PHILADELPHIA — Allen Iverson waited backstage on Saturday night, and the crowd waited to cheer him.
Iverson, the 38-year-old former NBA icon whose rise started two decades ago at Georgetown, emerged at halftime at Philadelphia’s Wells Fargo Center, where he dazzled crowds for a dozen seasons, watching as his No. 3 jersey was retired.
“I feel like I’m dreaming,” Iverson said during an emotional address to the crowd.
Other basketball luminaries, including former 76ers stars Julius Erving and Moses Malone, were in attendance as Iverson — a rebellious, troubled, transcendent star — was honored at halftime of Philadelphia’s game against the Washington Wizards. New NBA Commissioner Adam Silver attended, too, thanking Iverson and calling himself an Iverson fan.
“You define the city of Philadelphia more than any other athlete,” Silver said.
Before tip-off, another former Georgetown star, Otto Porter Jr., sat in the visiting locker room and discussed how Iverson changed the game. Iverson, known as much for his cornrows and tattoos as his crossover dribble, was the first player to leave former Hoyas Coach John Thompson II’s program with eligibility remaining — at the time seen as an audacious move toward the coach who had given Iverson an important chance.
“It’s way different,” said Porter, the Wizards’ first-round draft pick last June. “I’m not the only one who left. Big Coach was like: ‘You have to go.’ ”
“Coach Thompson basically saved my life,” Iverson said during a news conference last October, when he formally announced his retirement.
Listed at 6 feet and 165 pounds, Iverson was known as one of the quickest, most daring players to ever play basketball. He earned a reputation as a player rarely willing to pass up a shot, and along with his unfiltered language and aversion to customary behavior among professional athletes, he occasionally rubbed some teammates, opponents, coaches and fans the wrong way.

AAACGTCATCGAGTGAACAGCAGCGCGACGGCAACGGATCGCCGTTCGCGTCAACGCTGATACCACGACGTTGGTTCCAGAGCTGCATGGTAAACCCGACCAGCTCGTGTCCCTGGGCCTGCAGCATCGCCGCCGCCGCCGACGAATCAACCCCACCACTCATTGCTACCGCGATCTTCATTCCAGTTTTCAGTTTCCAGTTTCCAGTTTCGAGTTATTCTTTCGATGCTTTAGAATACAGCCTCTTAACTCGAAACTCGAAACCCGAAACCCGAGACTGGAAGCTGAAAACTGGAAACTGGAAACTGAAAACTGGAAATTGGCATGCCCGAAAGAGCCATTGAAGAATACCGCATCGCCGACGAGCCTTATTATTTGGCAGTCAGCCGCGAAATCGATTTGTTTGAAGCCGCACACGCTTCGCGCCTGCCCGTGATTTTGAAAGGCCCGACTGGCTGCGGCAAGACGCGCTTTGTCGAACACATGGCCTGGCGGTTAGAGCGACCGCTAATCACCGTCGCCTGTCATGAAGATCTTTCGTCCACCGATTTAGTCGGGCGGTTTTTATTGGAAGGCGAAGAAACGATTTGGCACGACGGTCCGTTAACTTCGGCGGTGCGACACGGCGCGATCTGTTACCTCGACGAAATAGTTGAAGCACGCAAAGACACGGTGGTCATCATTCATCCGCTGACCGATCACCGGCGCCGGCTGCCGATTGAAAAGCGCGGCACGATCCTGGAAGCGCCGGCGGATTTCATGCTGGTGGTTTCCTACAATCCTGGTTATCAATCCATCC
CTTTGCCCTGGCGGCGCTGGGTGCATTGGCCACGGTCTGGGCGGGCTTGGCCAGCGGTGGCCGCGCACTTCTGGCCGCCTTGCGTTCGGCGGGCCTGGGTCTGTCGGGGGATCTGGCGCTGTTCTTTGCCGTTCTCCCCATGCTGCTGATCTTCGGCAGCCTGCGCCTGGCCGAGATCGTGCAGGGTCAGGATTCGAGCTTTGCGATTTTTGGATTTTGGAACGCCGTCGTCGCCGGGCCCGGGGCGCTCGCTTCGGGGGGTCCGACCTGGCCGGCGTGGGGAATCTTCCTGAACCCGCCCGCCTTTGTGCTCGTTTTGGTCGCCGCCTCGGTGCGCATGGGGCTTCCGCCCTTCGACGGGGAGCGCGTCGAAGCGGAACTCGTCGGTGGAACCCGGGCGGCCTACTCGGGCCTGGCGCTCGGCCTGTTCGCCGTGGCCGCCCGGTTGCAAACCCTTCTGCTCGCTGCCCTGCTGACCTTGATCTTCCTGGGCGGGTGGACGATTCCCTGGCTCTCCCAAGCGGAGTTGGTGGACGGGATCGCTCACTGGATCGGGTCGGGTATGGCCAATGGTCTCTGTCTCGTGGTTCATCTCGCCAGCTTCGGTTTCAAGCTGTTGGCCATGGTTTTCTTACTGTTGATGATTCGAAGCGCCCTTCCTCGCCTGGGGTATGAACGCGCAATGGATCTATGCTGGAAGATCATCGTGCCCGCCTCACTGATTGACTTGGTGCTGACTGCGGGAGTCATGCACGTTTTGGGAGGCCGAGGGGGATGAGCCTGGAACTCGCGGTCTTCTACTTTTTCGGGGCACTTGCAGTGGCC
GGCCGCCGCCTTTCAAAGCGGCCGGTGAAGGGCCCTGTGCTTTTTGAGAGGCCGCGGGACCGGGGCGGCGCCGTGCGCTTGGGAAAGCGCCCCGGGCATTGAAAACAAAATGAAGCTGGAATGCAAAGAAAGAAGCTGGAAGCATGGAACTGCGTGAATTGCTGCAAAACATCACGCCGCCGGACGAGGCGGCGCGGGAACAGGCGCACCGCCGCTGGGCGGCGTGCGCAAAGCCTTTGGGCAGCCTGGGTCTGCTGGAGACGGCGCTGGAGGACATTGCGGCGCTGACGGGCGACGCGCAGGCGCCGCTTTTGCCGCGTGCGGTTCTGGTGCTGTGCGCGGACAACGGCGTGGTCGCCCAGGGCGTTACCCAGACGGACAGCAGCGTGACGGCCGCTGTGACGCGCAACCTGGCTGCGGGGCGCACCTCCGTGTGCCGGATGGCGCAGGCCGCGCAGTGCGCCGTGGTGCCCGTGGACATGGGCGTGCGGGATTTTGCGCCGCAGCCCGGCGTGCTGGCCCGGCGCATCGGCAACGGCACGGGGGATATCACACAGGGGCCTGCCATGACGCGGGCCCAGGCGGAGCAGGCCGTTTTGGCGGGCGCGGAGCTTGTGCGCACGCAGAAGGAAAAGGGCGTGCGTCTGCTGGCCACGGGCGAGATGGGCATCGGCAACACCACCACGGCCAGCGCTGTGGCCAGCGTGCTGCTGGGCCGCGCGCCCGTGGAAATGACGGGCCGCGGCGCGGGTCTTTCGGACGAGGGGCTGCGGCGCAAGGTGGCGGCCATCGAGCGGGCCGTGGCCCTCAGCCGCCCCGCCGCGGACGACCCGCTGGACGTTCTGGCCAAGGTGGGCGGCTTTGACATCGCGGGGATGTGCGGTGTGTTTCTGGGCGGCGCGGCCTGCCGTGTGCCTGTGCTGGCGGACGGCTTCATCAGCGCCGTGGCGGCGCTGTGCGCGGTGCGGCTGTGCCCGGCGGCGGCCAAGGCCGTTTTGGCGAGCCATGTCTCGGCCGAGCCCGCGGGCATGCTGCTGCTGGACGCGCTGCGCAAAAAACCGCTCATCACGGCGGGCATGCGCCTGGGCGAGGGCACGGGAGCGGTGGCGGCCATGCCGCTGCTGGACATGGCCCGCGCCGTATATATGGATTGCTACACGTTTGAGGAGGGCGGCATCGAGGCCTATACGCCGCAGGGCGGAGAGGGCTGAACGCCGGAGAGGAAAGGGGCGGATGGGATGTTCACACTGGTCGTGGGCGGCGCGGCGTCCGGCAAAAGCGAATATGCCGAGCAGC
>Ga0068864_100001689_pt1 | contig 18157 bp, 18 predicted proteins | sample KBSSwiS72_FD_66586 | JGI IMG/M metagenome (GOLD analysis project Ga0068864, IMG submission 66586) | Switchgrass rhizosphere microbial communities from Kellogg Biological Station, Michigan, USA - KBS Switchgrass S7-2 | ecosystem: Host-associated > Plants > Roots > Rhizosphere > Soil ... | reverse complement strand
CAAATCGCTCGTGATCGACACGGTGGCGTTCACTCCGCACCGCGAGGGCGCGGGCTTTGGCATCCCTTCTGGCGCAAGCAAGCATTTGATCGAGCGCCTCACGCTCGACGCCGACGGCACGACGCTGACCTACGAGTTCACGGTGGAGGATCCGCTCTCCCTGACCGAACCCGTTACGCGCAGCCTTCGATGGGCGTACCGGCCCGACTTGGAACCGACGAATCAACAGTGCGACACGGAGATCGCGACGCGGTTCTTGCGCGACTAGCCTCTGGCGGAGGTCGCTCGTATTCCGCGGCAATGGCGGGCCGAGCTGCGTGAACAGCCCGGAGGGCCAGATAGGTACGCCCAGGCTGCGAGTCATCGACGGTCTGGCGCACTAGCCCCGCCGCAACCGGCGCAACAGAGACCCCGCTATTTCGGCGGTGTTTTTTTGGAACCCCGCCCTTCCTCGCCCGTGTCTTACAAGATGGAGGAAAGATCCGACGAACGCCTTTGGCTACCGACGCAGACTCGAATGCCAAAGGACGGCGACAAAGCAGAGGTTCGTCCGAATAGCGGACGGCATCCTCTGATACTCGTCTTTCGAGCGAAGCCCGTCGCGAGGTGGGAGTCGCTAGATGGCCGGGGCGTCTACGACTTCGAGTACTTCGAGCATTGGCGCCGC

His unwillingness to conform led to famous clashes with former coach Larry Brown, who guided Iverson and the 76ers to the NBA Finals in 2001. Brown, now the coach at Southern Methodist University, since has renewed his relationship with Iverson, inviting his former star to speak to his upstart team before the season.
“God put me there to coach you,” Brown said in a video message shown during the ceremony.
Iverson, the 2000-01 NBA MVP and an 11-time all-star, won four scoring titles and ranks 21st on the league’s all-time scoring list with 24,368 points. He last played in 2010. In the years since, Iverson has chased a comeback and closure; his bitter divorce from longtime wife Tawanna was finalized last year, and stories of Iverson’s financial hardships and drinking occupied recent headlines.
He has been on a kind of personal comeback quest over the past few months, mending a once-fractured relationship with the 76ers, accepting that his NBA career is finished, and appearing more often in public. The team spent most of this past week preparing for Iverson’s return to Philadelphia, decorating the arena with banners and memorabilia for Saturday night’s ceremony, which was held at center court with legends surrounding him.
“My name could be mentioned with those names,” Iverson said, his lower lip trembling. “Y’all have to show me the fool that says dreams don’t come true. Because they do.”